than just the goal of attaining
academic facility. Religious train-
ing fulfills this need. It gives the
student purpose for the knowledge
he has gained. Without this pur-
pose the student is left to ride off
in all directions, arriving nowhere.
Religion in education helps make
the individual a thinking being.
I do not advocate anyone being
forcibly exposed to religious train-
ing, but for those who wish it, we
should make all possible allow-
ances to see that it can be obtain-
ed. Especially today, during the
war of ideologies, we of the West-
ern World should not think too
lightly of religious training in edu-
* * *
To the Editor:
LACK OF SOME pertinent facts,
perhaps unavailable to Mr.
Conrad Teitell, has led him to the
wrong conclusion in regard to M.
I. T.'s suspension of Prof. Struik.
In the first place, it is important
to note that Prof. Struik was "sus-
pended" at full salary, which, in
the words of a Michigan mathe-
matician is, "plenty full." This act
is a far cry from dismissing him
altogether; in fact, it is precisely
the opposite in motivation and ef-
fect. Far from regarding Prof.
Struik guilty, the large majority
if not the entire M. I.-T. adminis-
tration regards him as innocent
of any crime and in particular of
a violation of the Massachusetts
law under which he was indicted.
The suspension might more prop-
erly be called a leave of absence;
it has enabled Prof. Struik to de-
vote full time to his defense, which
was just what he was doing in
But even a true suspension with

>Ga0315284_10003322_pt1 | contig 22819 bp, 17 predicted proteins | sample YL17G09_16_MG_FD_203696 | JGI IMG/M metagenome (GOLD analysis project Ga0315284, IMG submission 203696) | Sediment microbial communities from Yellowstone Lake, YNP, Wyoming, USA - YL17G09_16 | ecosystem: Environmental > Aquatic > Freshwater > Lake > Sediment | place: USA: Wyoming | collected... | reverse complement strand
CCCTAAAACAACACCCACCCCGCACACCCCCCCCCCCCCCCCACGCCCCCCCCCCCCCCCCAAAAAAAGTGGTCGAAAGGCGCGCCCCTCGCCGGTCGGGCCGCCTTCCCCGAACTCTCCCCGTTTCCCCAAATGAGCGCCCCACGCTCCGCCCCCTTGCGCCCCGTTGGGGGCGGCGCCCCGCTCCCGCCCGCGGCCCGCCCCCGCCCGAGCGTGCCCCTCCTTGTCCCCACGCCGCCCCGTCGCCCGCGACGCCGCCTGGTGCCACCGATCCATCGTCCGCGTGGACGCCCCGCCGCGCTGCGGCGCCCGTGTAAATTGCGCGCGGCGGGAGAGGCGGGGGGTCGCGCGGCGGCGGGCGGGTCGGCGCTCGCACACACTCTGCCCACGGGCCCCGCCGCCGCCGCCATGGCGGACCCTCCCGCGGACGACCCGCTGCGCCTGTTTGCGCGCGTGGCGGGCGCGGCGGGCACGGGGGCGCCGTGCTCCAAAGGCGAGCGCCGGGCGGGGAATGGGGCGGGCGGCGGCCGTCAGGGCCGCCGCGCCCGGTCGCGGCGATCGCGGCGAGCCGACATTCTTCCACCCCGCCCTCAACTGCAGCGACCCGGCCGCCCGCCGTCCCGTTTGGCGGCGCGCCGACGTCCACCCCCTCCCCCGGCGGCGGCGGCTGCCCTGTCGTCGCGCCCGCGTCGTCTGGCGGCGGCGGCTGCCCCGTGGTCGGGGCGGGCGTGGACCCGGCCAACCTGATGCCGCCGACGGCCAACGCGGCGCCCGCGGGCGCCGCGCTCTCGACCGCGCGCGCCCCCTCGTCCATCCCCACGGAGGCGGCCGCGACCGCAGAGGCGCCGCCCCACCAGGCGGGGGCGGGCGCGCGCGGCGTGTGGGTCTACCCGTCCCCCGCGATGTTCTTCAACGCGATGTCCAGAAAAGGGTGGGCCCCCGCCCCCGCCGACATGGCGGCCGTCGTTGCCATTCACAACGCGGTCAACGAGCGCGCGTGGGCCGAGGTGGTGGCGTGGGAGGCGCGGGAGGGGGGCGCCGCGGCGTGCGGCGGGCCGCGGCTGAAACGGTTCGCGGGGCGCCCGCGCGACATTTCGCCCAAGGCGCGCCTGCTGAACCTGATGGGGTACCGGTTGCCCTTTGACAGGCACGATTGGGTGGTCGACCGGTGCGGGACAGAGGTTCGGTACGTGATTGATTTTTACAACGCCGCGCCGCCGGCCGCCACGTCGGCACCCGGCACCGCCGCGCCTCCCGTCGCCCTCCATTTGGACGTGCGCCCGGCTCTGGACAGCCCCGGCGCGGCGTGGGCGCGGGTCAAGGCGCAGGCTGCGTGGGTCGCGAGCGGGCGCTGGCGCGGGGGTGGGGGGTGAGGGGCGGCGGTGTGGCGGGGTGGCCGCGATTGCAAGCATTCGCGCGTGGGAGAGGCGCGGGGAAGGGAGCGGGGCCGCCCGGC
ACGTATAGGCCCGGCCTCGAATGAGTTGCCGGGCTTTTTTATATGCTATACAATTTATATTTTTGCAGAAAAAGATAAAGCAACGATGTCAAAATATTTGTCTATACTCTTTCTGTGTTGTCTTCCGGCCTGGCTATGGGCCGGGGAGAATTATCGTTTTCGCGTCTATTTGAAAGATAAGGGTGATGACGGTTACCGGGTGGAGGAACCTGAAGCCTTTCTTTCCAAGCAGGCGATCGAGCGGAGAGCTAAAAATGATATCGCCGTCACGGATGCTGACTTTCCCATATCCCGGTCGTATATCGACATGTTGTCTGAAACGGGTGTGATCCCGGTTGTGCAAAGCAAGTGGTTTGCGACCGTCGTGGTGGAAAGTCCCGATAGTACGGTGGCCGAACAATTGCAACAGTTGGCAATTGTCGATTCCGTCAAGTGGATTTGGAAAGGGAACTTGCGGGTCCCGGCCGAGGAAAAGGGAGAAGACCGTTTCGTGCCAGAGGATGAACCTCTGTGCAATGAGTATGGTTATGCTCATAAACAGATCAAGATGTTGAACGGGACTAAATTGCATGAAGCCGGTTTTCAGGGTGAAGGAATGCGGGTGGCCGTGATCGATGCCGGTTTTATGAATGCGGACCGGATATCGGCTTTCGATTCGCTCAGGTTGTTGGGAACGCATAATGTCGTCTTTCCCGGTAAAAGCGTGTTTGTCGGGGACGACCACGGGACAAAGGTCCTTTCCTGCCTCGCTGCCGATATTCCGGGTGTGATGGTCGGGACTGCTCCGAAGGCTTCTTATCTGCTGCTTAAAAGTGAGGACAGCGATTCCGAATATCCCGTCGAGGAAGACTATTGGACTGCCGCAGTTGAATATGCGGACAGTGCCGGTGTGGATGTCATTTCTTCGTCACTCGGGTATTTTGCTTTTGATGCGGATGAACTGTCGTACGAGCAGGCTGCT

no salary would be no proof that
he is regarded as guilty. M. I. T.
by virtue of its responsibility as
a large academic institution has
no choice, it is forced to assume a
neutral attitude. This is an accept-
ed practice, for there is always
some basis, false or not, for an ar-
rest warrant. The point is that
Prof. Struik has been indicted for
breaking a law, and though M. I.
T. may not like either the law or
the indiction, such dislike is no
justification for disregarding the
law or its effects. Surely, if a
Michigan professor were indicted
for embezzlement of funds, there
would be no worries about violation
of academic freedom because he
was suspended pending trial.
Another bit of relevant informa-
tion concerns M. I. T.'s policies.
M. I. T. is well known for its lack
of restrictions on the academic and
social freedom of both its students
and faculty. An example is the
almost complete lack of dormitory
rules regarding women and alco-
holic beverages. Another example
is given by the non-secret dimner
T. has not received some grants.
Unfortunate as that may be it is
part of the facts of university life.
Prof. Struik, however, has not been
dismissed because of this financial
If all universities had policies
as liberal as those of M. I. T., there
would be virtually no complaints
about the violation of academic
And That's That..
To the Editor:
MY EXAMINATION of the po-
etry in the last two issues of
Generation has led me to the fol-
Jascha Kessler is quite distinct-
ly the finest poet of the group.
Saul Gottlieb, despite his con-
siderable talents, tends to be prosy
and discursive "including the hon-
ors we strive for so diligently we
know we do not deserve"); also,
he could express himself with
greater economy. Perhaps he
writes too much too fast.
Kathleen Musser, in addition to
the limitations of her thermatic
material, is uneven. She destroys
the effectiveness of her best lines
("Peeling twigs of wonder down to
wands of Truth") by placing them
in the same poems with well nigh
deplorable lines ("Bridged the leap
between mind and matter with
Anne Stevenson, as lyricist, sub-
ordinates thought to musicality,
and there is too little of the for-
mer in proportion to her volume.